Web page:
Color contrasts allow you to create home decorating schemes where the colors don't blend or merge but stand out from one another.

(This is probably the most difficult part of color theory to understand. Don't worry if you don't quite 'get it'. But it's useful to know the basics, so stay with us!)

Primary Home Decorating Schemes

As it says, only primary colors used here. Because primary colors have the same intensity, these schemes can be quite 'hard' and 'in your face'.

You'll often find modern schemes set these colors against a white background. This allows the scheme to work, with the white providing balance.

Contrasts of Tone

(Remember tint, lighter tone, and shade, darker tone). As this method sets light against dark, the most obvious scheme is black and white which shows the extremes of the light to dark scale.

If you remember, the yellow hue has a natural lightness, so combining yellow and black give a very good contrast.

By the same token, blue or violet are the darkest natural hues, combining either of them with white will give you very good contrasts as well.


colors in bedroom

Contrasts of tone are illustrated in this bedroom photo. The tints and shades used are not extreme, and so give a sense of relationship. To appreciate this, imagine if the bedcover were solid black and the floor and walls pure white instead of cream.


Complementary contrast schemes

If you've looked at the color wheel page you'll have learnt that complementary colors lie opposite one another.

And the simplest way of working with a complementary scheme is to do just that - take two colors opposite one another!

One popular option is to use a 'cool' or 'receding' color for a large area of the room, and balance it with small quantities of a 'warm' or 'advancing' color.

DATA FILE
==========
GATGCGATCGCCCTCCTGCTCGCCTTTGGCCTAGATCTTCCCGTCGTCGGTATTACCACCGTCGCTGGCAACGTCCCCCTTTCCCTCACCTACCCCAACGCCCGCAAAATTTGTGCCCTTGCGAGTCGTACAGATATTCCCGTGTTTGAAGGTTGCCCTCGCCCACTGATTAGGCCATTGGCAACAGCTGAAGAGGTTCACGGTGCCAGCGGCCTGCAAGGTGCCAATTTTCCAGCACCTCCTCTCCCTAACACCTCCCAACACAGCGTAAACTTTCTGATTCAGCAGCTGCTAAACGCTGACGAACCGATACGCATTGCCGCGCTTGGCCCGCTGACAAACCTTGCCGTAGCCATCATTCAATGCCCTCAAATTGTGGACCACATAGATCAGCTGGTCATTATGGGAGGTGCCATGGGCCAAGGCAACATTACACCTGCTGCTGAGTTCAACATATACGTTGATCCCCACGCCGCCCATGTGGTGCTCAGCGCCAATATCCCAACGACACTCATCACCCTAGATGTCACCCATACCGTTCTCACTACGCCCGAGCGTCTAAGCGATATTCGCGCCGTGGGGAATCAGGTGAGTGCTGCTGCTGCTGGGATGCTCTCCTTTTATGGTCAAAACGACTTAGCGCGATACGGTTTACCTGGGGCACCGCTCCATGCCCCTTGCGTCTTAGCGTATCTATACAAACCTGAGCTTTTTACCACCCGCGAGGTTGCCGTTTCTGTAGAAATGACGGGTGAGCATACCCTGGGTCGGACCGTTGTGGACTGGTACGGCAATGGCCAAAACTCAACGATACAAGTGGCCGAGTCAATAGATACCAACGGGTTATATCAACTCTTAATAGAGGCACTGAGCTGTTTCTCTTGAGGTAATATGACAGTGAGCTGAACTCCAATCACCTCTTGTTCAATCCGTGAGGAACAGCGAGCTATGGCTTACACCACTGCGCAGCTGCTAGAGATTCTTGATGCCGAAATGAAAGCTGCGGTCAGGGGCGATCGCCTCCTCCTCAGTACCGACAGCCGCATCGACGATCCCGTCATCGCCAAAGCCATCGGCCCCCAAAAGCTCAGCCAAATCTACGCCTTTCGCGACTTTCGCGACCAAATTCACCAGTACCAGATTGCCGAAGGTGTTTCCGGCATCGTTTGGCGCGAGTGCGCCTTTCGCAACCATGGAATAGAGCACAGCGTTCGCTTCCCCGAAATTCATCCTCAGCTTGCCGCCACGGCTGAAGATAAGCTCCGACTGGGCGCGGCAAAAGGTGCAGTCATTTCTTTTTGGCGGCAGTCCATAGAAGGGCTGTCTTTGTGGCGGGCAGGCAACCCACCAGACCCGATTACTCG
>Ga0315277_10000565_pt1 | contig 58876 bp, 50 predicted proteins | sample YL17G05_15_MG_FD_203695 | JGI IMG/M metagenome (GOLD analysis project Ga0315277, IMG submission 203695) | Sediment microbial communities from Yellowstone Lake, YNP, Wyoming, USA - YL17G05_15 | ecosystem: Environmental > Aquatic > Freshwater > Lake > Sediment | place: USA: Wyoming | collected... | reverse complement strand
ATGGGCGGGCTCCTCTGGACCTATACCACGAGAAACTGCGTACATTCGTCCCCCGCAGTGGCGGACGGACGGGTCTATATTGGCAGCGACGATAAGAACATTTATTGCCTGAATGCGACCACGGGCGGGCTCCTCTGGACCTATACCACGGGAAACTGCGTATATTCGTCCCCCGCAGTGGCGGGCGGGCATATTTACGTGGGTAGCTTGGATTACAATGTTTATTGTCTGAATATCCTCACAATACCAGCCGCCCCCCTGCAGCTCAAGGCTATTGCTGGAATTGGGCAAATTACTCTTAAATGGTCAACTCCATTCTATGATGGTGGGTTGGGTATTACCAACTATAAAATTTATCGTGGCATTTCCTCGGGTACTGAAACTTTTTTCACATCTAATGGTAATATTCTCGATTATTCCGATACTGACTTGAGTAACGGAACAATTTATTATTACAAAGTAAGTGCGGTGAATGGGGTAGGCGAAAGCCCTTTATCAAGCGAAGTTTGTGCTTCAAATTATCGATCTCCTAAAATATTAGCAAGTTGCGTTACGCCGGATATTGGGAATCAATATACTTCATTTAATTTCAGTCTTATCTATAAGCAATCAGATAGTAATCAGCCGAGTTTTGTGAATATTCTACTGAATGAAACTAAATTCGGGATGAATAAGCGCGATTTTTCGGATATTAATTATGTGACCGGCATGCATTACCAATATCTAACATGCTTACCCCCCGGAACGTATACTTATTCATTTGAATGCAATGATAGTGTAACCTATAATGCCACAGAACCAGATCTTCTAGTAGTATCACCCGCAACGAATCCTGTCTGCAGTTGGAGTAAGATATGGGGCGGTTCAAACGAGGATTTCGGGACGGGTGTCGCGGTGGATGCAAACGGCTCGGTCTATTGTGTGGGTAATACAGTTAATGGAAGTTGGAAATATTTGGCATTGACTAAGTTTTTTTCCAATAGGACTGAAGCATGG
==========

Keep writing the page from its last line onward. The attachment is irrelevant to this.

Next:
To get a more refined contrast effect you can modify both colors in tone and intensity. This is a often seen when one color is used to cover a sofa or chair, and the complementary color is used for the piping on the cushions.

complimentary colors


Split complementary contrast schemes

The idea here is to use three colors from the color wheel.

So for example, take green; its complementary color is red/purple.

But instead of using the exact complementary color, take two colors on either side of it - these are now the colors you use with the green. You could even go as far as violet and orange, and you can also vary their intensity to add more interest.

contrasts split


All this may sound very theoretical, and not very much use when you come to designing your own color schemes.

Maybe that's true. But it will help you to understand why color schemes which use contrasts are able to achieve certain effects.


This is the last page of the section on theory of color for home decorating. Of course, there's far more to it than we've covered here. But if you've followed the explanations so far, you've progressed much further than most. This knowledge will enable you to understand why different interiors look the way they do.

The next few pages will show you a selection of color schemes and how to use them.

If this is the first page you've arrived at, you can take a look at the start of this section on color basics.


Go to the next section to learn about using Color Charts


You may have looked at pages such as this one to learn about colors, but you still aren't sure how to select the best ones for your wall paint. There's an easy way to make sure you won't be taking any risks. (Only suitable for residents of the USA and Canada.)

The Shortcut to Perfect Paint Colors - Paint Color Cheat Sheets


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